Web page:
Intellitar avatars a poor substitute for afterlife
You can now consider bequeathing your avatar to loved ones after you've died. But honestly, doing so is just creepy.
Of the products I've seen recently, Intellitar's Virtual Eternity is the most likely to make children cry.
It is a service, which recently released its beta, in which you create an AI-based animated avatar from a picture of yourself and the answers to a questionnaire. Why? So you can bequeath this cloud-based avatar to your descendants. They can then ask your avatar questions about your life, which it will answer by animating virtual lips on a picture of your real face, with a generic voice (unless you pay extra to have the service create a custom voice library from speech elements you record into the system).
The idea is to keep the virtual you alive long after the actual you has powered down for good. And no, I am not copying from the TV Guide description of "Caprica."
The problem: it's creepy. Both for me and the co-workers I showed it to, it elicited a visceral negative reaction. To be fair, I did not actually show it to any children, but that's because I can't imagine doing so. Even CEO Don Davidson acknowledges that his company's avatars reside in an "uncanny valley." That's the place on the spectrum of animation that lies outside the clearly drawn and clearly alive--and that freaks people out by being neither.
But, Davidson said, the technology will improve. The creepiness will be fixed.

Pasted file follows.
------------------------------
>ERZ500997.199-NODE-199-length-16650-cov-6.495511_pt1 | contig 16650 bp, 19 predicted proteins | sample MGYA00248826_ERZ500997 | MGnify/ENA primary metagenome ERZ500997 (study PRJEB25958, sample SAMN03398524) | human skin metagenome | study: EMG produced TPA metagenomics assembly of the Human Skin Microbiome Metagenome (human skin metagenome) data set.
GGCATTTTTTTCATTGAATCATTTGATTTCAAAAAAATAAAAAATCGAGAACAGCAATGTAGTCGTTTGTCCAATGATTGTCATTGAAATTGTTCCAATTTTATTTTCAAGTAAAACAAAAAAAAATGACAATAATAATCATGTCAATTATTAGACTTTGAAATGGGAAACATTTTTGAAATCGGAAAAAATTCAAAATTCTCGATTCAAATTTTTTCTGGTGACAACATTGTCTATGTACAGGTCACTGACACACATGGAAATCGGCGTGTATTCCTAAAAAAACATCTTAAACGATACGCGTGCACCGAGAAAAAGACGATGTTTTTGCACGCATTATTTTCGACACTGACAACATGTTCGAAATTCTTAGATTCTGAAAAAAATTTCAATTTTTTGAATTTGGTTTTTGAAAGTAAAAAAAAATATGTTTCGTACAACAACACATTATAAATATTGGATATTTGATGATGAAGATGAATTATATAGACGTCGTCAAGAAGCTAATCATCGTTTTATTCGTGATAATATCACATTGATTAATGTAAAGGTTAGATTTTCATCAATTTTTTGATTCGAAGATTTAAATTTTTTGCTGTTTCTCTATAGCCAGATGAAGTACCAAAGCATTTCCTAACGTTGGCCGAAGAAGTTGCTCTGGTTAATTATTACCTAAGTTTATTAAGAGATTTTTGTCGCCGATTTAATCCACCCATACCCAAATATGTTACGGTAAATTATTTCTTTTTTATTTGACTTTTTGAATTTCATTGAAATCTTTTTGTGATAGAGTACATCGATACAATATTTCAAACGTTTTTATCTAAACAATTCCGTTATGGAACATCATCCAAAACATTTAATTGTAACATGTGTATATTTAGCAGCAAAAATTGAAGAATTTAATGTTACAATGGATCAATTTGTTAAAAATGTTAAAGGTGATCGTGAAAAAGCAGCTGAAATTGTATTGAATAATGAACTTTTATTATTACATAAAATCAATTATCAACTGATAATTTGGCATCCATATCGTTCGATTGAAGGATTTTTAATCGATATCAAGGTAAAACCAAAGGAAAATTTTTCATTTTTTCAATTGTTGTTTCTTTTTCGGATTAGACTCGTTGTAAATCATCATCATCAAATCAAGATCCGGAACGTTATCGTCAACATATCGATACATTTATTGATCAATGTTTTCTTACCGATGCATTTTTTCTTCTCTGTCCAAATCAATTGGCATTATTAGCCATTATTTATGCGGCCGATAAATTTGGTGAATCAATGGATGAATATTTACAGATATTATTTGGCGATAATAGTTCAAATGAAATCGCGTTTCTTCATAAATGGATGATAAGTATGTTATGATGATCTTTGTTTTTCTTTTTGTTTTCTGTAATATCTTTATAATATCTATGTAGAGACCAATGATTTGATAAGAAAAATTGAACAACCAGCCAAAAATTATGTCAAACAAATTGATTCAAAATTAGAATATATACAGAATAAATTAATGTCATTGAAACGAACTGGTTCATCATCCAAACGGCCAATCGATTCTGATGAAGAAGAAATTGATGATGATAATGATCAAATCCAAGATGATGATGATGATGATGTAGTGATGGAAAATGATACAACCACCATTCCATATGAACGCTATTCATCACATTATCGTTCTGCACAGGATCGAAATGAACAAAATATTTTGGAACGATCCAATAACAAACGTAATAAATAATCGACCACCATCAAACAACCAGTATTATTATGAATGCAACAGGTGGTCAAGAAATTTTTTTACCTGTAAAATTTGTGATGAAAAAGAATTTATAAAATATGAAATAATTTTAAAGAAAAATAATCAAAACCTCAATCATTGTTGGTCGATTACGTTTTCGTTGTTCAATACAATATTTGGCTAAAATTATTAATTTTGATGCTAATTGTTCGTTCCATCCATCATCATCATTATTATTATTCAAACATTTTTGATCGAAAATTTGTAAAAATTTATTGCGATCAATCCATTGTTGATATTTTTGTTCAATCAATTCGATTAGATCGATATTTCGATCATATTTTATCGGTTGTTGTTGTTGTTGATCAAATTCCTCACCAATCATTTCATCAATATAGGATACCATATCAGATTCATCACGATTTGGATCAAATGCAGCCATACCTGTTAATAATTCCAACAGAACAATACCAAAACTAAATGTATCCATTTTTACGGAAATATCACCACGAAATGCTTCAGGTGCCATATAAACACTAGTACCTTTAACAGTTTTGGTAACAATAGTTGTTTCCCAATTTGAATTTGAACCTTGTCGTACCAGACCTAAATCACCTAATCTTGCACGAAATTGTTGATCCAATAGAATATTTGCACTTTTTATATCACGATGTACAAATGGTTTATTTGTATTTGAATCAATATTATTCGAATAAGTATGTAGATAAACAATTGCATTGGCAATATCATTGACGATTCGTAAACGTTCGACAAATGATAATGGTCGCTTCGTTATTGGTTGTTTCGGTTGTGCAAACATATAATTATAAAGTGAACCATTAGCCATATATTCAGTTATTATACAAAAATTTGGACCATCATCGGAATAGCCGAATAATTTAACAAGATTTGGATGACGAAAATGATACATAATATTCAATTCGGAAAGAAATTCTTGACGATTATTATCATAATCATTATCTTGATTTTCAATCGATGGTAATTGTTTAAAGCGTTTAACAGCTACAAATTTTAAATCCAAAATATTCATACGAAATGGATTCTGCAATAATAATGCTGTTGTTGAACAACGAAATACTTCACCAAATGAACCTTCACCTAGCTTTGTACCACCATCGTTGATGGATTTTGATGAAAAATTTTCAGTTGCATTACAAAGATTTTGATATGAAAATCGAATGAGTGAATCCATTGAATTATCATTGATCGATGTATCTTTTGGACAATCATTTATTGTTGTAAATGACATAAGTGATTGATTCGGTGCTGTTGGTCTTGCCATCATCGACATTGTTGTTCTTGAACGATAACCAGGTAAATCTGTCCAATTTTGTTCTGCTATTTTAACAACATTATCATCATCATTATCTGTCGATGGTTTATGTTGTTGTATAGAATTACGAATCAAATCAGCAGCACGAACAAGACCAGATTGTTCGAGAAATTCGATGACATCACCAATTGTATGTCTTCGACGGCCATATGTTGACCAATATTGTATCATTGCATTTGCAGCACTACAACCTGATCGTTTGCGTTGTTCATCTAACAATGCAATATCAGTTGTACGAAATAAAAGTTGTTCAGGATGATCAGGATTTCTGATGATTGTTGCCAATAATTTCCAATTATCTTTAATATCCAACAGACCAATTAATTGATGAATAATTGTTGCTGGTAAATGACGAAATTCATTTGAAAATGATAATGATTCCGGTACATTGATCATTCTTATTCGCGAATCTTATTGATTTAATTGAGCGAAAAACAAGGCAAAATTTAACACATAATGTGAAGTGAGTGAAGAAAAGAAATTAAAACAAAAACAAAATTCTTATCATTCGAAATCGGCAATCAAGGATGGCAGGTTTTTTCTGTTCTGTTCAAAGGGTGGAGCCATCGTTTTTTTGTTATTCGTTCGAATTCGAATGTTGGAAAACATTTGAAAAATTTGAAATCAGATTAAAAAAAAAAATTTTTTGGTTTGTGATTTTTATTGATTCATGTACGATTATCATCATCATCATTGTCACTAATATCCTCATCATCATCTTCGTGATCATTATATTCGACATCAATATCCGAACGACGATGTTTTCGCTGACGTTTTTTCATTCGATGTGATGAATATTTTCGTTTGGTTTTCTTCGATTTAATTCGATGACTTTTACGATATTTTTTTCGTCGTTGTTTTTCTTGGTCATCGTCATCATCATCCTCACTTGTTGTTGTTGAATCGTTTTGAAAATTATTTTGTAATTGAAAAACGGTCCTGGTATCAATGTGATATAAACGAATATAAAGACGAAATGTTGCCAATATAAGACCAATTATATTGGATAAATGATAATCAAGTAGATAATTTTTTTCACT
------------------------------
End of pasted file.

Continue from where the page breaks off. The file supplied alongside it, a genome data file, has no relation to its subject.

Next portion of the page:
In the meantime, take my virtual wife. Please.
Perhaps there is something to the idea of creating an avatar for your loved ones to interact with. Putting aside the crude avatar, though, the way that Virtual Eternity goes about it is far too basic. This product asks you to answer a series of questions--and optionally lets your create your own question/answer sets. From that data, it creates a chatbot that can hold a rudimentary conversation about the facts you've given it. I found the chatbot got tripped up far too easily, though.
I asked Davidson if his technology could instead take our already-existing online personalities as we constantly reveal them to Facebook, Twitter, e-mail, blogs, and other online repositories, and extract from them the answers to users' questions. I'm thinking especially questions about relationships and beliefs, which is what I would guess our descendants will want most to know about us. That's not in Virtual Eternity, though. You can't link your avatar to the virtual personality you've already created.
Davidson said you can, though, create a little family social network with your avatar, in order to build a basic genealogical system so your descendants will be able to figure out who's who in your family tree.
I think the Virtual Eternity product is all wrong--wrong technology, wrong market, wrong idea. But there may yet be some business possibilities at Intellitar that use the avatar technology. As educational technology, it has potential. Already, Davidson said, the technology is being used in museums to animate historical figures. And as an add-on to virtual world games, there might be something here too--maybe you could leave your avatar behind in the virtual world while you continue to live a real life in the real world. Davidson said three additional products based on the Intellitar product are planned for release within six months. Hopefully they're more useful and less disturbing than Virtual Eternity.
You can speak with Davidson's own VE Intellitar.
See also: Sitepal, .